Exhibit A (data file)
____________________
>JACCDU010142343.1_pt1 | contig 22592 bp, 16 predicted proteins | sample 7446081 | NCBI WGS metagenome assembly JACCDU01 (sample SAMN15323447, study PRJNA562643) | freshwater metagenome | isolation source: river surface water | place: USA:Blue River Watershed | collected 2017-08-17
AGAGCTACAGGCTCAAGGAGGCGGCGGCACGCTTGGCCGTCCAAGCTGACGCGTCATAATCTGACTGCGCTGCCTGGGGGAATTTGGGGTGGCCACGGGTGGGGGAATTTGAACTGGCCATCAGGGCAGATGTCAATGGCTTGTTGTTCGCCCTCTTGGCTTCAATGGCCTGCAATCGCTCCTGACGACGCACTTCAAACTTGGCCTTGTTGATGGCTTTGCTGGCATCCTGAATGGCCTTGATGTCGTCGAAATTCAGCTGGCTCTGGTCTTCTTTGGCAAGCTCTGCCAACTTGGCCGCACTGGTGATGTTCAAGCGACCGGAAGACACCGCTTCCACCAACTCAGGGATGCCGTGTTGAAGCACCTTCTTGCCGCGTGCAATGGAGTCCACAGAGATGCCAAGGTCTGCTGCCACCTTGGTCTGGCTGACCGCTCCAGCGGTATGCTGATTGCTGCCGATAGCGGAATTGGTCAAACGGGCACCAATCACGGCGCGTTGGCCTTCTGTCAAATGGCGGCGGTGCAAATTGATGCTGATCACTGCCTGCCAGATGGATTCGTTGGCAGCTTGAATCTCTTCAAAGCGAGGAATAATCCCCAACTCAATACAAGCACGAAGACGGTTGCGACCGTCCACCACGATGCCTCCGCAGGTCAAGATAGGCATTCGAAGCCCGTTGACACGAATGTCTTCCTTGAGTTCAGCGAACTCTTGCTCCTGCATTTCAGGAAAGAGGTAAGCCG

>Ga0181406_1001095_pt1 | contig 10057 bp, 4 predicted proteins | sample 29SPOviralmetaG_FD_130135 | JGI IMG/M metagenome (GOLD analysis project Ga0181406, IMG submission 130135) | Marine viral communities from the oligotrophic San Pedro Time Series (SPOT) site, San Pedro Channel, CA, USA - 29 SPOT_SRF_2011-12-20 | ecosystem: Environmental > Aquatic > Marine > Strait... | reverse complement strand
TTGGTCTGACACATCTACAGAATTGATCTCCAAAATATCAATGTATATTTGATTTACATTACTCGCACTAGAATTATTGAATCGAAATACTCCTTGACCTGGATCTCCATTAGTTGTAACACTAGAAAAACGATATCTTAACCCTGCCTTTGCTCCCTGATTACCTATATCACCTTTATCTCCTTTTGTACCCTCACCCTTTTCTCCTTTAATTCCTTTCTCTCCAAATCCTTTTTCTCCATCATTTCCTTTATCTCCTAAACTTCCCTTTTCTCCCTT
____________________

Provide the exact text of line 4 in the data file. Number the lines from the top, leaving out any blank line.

TTGGTCTGACACATCTACAGAATTGATCTCCAAAATATCAATGTATATTTGATTTACATTACTCGCACTAGAATTATTGAATCGAAATACTCCTTGACCTGGATCTCCATTAGTTGTAACACTAGAAAAACGATATCTTAACCCTGCCTTTGCTCCCTGATTACCTATATCACCTTTATCTCCTTTTGTACCCTCACCCTTTTCTCCTTTAATTCCTTTCTCTCCAAATCCTTTTTCTCCATCATTTCCTTTATCTCCTAAACTTCCCTTTTCTCCCTT